Junior tenants say the issue of tenancy is something that hangs over a pupil's head throughout the year, particularly as many top commercial sets routinely take on more pupils than they can offer tenancy to. These days, getting pupillage is by no means a guarantee that the set will offer you a job.
Tomson, who was one of two pupils at 4 Stone Buildings, says: "It was always made reasonably clear that only one of us would be taken on. You've got to try to put uncertainty out of your mind and treat pupillage as a job."
Not getting tenancy does not mean that a career as a barrister is over. A common option in criminal sets is to move on to do a third six months of pupillage at a different chambers. Third sixes are also possible in commercial sets, although the market is much smaller and has been even more limited in the past two years.
Jones at Atkins was forced to seek a third six after 7 King's Bench Walk (7KBW), where she completed her pupillage, did not offer her tenancy. While Jones admits that initially being rejected was a shock, she says that, having been through the third six process, she came to realise that "the third six doesn't destroy your life".
Jones says her principle challenge as a third-sixer was to adjust to a different area of law. Atkins specialises in construction law, while 7KBW handles a lot of shipping and insurance work. "I had to start from scratch again, but it's not like starting from scratch completely," she explains, adding: "I was very lucky; I enjoyed both sets of pupillage."
In a commercial environment, obtaining one of the rare third sixes will usually lead to tenancy. For every barrister, whether pupillage has lasted 12 or 18 months, the transition from pupil to junior tenant is daunting. Support from chambers is good, but nevertheless it is a sudden change - from student to self-employed practitioner in a matter of weeks.
"The biggest thing is taking responsibility," Bicarregui says, explaining her nerves the first time she put her own name to a document. "On the other hand, it's really exciting."
Scannell adds: "It's often difficult managing time. The biggest challenge is that you don't have a boss - you have to be proactive."
Finding work is not a problem, with commercial sets reporting that junior tenants are very busy. While financially the first six months can be tricky due to the time lag between work being done and being paid, many chambers offer interest-free loans or other forms of financial support.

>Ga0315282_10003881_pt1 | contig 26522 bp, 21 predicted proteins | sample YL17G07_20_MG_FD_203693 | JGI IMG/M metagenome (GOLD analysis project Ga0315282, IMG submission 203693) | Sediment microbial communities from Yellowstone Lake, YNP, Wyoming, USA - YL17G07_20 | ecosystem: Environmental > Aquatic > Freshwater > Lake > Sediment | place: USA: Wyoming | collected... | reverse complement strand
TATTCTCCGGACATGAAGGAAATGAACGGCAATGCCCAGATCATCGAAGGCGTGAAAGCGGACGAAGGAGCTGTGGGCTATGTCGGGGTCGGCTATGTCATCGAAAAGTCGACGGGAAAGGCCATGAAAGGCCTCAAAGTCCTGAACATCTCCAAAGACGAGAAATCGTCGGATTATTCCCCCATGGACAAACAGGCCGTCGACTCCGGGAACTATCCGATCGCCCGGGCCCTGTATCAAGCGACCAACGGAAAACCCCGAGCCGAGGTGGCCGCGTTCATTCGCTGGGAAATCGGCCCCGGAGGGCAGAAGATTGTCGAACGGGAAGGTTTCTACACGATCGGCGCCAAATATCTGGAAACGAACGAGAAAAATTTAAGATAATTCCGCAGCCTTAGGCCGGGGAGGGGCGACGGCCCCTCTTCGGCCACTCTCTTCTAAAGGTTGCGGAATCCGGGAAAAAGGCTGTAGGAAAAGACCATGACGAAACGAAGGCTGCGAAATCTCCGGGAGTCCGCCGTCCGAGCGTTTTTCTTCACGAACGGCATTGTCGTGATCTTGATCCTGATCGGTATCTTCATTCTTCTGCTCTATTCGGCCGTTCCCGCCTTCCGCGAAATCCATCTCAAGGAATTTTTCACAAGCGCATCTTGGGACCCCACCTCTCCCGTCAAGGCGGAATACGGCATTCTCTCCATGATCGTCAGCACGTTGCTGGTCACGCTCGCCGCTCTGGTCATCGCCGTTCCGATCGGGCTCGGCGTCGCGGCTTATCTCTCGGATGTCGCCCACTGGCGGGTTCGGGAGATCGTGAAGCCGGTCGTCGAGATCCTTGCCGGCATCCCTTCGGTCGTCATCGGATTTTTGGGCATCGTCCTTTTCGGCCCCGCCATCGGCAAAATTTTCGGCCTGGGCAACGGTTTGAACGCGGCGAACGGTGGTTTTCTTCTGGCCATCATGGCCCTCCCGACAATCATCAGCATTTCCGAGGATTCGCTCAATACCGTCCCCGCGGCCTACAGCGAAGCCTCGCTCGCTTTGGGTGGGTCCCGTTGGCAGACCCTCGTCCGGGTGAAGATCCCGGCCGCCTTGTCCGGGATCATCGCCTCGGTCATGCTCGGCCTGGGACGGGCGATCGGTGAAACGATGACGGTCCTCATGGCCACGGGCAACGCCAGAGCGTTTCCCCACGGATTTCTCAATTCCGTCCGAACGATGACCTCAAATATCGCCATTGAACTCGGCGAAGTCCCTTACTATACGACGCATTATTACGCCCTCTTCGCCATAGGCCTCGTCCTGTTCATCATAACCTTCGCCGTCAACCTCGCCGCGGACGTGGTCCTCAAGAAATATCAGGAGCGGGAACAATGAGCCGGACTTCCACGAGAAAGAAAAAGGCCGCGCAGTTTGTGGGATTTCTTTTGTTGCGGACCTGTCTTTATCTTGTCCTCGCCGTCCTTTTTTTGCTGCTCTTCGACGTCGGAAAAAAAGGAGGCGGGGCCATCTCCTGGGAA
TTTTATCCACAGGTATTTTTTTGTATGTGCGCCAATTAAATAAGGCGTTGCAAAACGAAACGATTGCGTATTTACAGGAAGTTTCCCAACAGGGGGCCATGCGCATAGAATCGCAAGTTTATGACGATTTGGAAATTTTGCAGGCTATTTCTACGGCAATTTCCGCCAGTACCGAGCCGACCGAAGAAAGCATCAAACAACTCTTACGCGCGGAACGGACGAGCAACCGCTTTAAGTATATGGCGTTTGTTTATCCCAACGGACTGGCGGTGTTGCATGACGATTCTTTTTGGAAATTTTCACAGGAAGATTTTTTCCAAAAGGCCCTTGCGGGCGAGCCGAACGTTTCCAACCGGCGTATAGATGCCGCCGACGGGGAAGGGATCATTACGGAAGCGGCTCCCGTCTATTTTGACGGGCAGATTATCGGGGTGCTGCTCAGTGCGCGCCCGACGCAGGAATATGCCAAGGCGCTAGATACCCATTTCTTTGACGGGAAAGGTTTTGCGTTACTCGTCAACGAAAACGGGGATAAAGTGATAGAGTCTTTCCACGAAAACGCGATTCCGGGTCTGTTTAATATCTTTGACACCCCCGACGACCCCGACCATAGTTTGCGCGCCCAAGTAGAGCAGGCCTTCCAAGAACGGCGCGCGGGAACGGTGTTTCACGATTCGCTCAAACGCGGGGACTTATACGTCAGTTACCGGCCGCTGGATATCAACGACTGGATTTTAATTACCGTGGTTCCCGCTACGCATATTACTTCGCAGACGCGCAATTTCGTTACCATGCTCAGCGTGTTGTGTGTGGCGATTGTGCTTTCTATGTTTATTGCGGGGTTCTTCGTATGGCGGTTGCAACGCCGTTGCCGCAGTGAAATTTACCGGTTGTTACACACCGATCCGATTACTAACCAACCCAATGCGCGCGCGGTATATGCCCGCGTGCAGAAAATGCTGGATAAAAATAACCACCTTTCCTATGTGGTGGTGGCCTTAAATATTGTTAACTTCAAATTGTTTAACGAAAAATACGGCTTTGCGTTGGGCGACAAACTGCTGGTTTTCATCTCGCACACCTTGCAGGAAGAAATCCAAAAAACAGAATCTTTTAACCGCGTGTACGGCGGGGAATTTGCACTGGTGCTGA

Young barristers say that, when they come to practise, they are able to start their careers with most of the necessary skills.
"Pupillage converts your brain from being a purely academic organ into an instrument that can convert academic opinions for clients," says Scannell.
The main failing for commercial sets appears to be that not enough advocacy experience is provided during pupillage. Chambers attempt to fill the gap with exercises simulating the court experience, but the truth is that, with fewer cases in court, there is less opportunity for second-sixers to handle their own hearings.
Blackstone Chambers tenant Victoria Windle says advocacy exercises are "not brilliant", but adds: "You need to have gone to court enough to know a little about it. Going to court with your pupil master is probably enough, provided that you really had an opportunity to be fully involved in the case."
Jones points out that pupils need to make the effort to expose themselves to as much court work as possible, while Bicarregui adds: "Certainly it would be better to get more small stuff in the second six, but I haven't felt incompetent."
For those prepared to work hard, pupillage offers a comprehensive and high-quality year of training, equipping young barristers with the knowledge they need for the future. Provided chambers can maintain their efforts in promoting advocacy, bar training is fulfilling its requirements and helping to maintain England's reputation as producing some of the world's best lawyers.